3 Ground Rules for Managing Remote Teams


Remote working has been one of the coolest things that happened to workplaces in the last decade or so. You no longer need to be physically present at your desk in the office and can get the work done from anywhere in the world! How cool is that!!!

While it looks good from a distance, there are many things that you need to take care while working remotely. As a young manager, it can be difficult for you to manage your team remotely. After all, that isn’t really the thing they teach you in business schools!

Managing workflow for remote employees is also a challenge. According to the 2016 Harvard Business Review article “Collaborative Overload”, the time employees spend on collaboration has increased by 50% over the past two decades. Some other stats suggest that 63 per cent of companies in the US have remote workers and this number is expected to increase in next 3 years.

It can be a big challenge when most of your team is actually working remotely and you’re the only one in the office. A bigger challenge can be managing your team remotely from home. For most of the employees, the ability to work remotely is the pinnacle of corporate perks so its not going anywhere anytime soon. Hence, managing remote teams needs to be one of your top skills in times to come.

Technology has made teams evermore connected in the virtual world. Tools like Slack, Zoom, Outlook, G-suite, Whatsapp all have created the concept of remotely dispersed yet connected teams. Yet, when it comes to managing remote teams, you can feel directionless in the beginning. We have compiled a list of 3 Ground Rules that we feel can help you managing remote teams :

     1. Be noticeably clear

When you are working remotely, the important element of body language is missing over audio calls and text messages. If you can arrange a Zoom or Skype Meeting then always go for it. If you can’t, then your verbal and written communication should leave no room for ambiguity. From time to time, you need to set expectations in your team. This can mean setting expectations to responding to work emails and texts. Do you want it to be synchronous or asynchronous. Do you want you team to respond straightaway or you’re fine with waiting for some hours before they respond. Be honest and noticeably clear about your expectations with the team members. If possible create a written explicit document of ground rules and share it with your team. This helps in avoiding conflicts and gets the work done in smoother fashion and helps maintaining work-life balance.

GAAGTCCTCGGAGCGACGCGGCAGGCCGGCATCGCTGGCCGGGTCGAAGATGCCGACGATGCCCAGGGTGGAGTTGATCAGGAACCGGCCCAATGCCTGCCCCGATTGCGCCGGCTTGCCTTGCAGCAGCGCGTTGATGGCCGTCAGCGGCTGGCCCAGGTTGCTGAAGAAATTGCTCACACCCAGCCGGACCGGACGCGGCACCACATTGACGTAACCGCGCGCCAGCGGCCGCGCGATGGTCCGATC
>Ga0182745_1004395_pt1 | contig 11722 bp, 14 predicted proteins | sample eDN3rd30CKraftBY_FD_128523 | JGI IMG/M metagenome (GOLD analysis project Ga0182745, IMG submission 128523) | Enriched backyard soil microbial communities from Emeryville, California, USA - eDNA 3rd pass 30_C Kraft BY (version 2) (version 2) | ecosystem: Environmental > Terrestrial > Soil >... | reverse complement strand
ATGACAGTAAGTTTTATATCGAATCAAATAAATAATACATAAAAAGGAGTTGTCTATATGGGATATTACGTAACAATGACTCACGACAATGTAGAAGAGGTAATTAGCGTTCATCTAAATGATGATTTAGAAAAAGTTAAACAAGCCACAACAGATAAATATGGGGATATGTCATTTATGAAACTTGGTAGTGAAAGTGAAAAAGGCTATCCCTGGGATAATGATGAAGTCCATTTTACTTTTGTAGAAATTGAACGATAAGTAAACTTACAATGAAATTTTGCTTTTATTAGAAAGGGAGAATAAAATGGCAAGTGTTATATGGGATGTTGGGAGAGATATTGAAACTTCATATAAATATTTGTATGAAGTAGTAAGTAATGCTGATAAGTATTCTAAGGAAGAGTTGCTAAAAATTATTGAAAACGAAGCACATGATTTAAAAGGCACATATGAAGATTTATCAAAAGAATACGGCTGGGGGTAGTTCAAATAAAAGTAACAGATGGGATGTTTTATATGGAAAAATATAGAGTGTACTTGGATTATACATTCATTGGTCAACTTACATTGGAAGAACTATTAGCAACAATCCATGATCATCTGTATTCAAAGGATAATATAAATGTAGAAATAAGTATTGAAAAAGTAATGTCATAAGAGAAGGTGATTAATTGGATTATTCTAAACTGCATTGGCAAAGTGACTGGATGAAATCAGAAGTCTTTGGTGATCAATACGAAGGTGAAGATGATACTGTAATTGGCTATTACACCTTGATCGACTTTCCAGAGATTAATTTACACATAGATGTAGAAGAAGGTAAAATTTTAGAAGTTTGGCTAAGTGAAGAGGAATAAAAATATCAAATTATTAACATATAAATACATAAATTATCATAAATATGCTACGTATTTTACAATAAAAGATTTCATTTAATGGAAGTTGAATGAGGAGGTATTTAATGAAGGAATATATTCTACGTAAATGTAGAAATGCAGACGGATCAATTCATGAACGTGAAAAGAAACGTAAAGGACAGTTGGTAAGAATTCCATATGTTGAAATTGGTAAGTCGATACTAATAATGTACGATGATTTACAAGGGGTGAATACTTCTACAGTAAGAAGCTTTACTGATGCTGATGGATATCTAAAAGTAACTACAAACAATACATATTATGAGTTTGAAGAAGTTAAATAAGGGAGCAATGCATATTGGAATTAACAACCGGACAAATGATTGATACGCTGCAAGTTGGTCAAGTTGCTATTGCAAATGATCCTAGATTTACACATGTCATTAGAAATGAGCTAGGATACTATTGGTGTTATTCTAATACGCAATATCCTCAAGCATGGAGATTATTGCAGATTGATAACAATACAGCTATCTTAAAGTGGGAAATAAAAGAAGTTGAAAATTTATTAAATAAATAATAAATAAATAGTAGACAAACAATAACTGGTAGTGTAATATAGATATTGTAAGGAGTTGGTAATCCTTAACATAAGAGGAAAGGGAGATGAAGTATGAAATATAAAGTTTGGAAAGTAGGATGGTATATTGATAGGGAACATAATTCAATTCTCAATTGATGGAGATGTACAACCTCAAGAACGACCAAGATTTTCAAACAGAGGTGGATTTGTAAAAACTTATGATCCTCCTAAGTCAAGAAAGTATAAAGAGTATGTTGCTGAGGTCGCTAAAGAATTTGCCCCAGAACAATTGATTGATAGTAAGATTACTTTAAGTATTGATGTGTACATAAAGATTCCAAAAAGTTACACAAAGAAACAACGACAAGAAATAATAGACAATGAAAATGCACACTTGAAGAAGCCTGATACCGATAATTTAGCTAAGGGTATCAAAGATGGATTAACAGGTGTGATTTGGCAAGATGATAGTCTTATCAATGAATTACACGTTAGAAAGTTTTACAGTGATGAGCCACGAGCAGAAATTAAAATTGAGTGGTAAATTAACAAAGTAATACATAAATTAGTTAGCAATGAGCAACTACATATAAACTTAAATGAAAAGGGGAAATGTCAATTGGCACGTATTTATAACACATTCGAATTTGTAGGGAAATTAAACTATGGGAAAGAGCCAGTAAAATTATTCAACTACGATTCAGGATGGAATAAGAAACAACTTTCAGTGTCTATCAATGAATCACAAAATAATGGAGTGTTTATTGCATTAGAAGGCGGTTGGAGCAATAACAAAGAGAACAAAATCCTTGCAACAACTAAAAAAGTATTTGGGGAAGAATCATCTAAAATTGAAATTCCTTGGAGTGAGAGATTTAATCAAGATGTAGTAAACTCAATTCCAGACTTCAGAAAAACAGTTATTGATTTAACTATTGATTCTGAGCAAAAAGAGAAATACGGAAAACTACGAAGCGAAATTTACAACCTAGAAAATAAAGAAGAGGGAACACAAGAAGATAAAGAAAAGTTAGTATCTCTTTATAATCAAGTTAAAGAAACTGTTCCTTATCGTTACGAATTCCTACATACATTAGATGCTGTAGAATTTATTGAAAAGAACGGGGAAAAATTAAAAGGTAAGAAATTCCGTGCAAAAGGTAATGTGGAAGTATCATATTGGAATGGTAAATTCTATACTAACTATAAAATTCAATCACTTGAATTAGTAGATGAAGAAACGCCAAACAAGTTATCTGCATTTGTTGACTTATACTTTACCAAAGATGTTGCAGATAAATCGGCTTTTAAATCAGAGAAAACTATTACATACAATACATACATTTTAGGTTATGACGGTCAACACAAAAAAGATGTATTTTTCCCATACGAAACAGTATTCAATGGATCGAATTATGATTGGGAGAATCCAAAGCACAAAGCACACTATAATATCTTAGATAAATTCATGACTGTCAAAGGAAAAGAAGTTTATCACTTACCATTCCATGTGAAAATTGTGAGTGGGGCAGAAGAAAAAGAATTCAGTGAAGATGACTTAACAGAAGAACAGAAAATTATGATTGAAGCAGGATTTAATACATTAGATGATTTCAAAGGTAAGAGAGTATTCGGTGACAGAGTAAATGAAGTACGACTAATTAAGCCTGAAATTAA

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     2.  Don’t micromanage and build trust

One of the common mistakes that managers can do is micro-managing remote teams. It is not only going to kill your own productivity but also of your team. You may have tracking tools at your disposal and may be tempted to use them. However, your focus should be on the deliverable work instead of monitoring your teams computer activity, time tracking and chats. This isn’t the right approach. Focus on building trust in remote teams. You should learn to walk the talk with your team. As a manager, try to be available to your team members and be ready to answer them when they’re need your help. Mere lip service isn’t going to help. The idea is to make them feel valued and supported. Give your team members meaningful work that helps them develop in their career. Create a sense of accountability in your team members. Even if they are working remotely, it doesn’t mean that they are less accountable for the deliverable work. If you decide to implement time tracking, keep your team on-board and discuss the metrics with them on which you’d be monitoring them. When you create transparency in your team’s working, you help building trust.

     3. Don’t blame

Managing remote teams means that the workflow would be different from in-office teams. It also means that there are going to be mistakes in execution of work. This can arise from lack of clarity in communication from your side or some oversight on part of your team members. When something goes wrong, take the opportunity to troubleshoot and build trust through transparently collaborating on the solution, keeping the fault-causing team member in the loop. When you involve the fault-causing team member in the process, you help them learn and develop. They also feel that their mistake had an implication on the team and from the next time they need to be cautious. Don’t indulge in blame games as it can create a tense atmosphere even in remote teams. At the end of every remote call, spare some time to share a summary of discussion with the concerned to make expectations explicitly clear.

Remember that managing a remote team comes with its unique challenges. You can throw up your hands and say remote teamwork isn’t working here or you can come up with better more empathetic and more empowering ways to lead. You need to work through with your team and help build mutual trust and respect. Start preparing yourself for managing remote teams even if you aren’t doing them now.

Till you figure it out, reach out to me with your queries on managing remote team on [email protected]

I am waiting for your mails, remotely!!!!


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